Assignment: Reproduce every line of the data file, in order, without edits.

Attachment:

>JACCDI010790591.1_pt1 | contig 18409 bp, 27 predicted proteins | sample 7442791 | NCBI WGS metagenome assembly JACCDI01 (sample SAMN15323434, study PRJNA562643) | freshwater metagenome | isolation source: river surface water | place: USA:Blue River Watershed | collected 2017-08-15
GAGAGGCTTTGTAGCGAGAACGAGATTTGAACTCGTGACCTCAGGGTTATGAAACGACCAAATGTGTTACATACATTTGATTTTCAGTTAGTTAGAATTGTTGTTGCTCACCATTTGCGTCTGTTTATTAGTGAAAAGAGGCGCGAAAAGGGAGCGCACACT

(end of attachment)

>JACCDI010790591.1_pt1 | contig 18409 bp, 27 predicted proteins | sample 7442791 | NCBI WGS metagenome assembly JACCDI01 (sample SAMN15323434, study PRJNA562643) | freshwater metagenome | isolation source: river surface water | place: USA:Blue River Watershed | collected 2017-08-15
GAGAGGCTTTGTAGCGAGAACGAGATTTGAACTCGTGACCTCAGGGTTATGAAACGACCAAATGTGTTACATACATTTGATTTTCAGTTAGTTAGAATTGTTGTTGCTCACCATTTGCGTCTGTTTATTAGTGAAAAGAGGCGCGAAAAGGGAGCGCACACT